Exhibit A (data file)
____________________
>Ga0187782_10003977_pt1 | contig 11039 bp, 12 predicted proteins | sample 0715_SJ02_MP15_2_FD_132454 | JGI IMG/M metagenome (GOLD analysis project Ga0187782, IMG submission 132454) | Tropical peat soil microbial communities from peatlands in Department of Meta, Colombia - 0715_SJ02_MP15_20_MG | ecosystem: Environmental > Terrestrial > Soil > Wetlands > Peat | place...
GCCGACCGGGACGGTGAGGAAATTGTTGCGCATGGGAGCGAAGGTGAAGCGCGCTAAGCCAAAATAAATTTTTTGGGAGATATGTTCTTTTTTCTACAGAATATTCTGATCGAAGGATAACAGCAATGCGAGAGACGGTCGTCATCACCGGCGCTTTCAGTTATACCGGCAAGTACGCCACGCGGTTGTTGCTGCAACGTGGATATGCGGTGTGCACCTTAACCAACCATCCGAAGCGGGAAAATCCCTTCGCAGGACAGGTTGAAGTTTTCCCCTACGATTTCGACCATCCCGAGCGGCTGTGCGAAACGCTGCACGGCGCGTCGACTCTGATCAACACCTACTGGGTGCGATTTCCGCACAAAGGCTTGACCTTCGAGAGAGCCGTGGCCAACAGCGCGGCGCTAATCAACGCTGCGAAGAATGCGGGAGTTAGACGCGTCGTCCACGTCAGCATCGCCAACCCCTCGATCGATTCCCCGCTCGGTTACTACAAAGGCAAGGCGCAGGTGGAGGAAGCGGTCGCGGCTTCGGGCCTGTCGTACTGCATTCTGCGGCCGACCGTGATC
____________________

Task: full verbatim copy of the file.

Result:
>Ga0187782_10003977_pt1 | contig 11039 bp, 12 predicted proteins | sample 0715_SJ02_MP15_2_FD_132454 | JGI IMG/M metagenome (GOLD analysis project Ga0187782, IMG submission 132454) | Tropical peat soil microbial communities from peatlands in Department of Meta, Colombia - 0715_SJ02_MP15_20_MG | ecosystem: Environmental > Terrestrial > Soil > Wetlands > Peat | place...
GCCGACCGGGACGGTGAGGAAATTGTTGCGCATGGGAGCGAAGGTGAAGCGCGCTAAGCCAAAATAAATTTTTTGGGAGATATGTTCTTTTTTCTACAGAATATTCTGATCGAAGGATAACAGCAATGCGAGAGACGGTCGTCATCACCGGCGCTTTCAGTTATACCGGCAAGTACGCCACGCGGTTGTTGCTGCAACGTGGATATGCGGTGTGCACCTTAACCAACCATCCGAAGCGGGAAAATCCCTTCGCAGGACAGGTTGAAGTTTTCCCCTACGATTTCGACCATCCCGAGCGGCTGTGCGAAACGCTGCACGGCGCGTCGACTCTGATCAACACCTACTGGGTGCGATTTCCGCACAAAGGCTTGACCTTCGAGAGAGCCGTGGCCAACAGCGCGGCGCTAATCAACGCTGCGAAGAATGCGGGAGTTAGACGCGTCGTCCACGTCAGCATCGCCAACCCCTCGATCGATTCCCCGCTCGGTTACTACAAAGGCAAGGCGCAGGTGGAGGAAGCGGTCGCGGCTTCGGGCCTGTCGTACTGCATTCTGCGGCCGACCGTGATC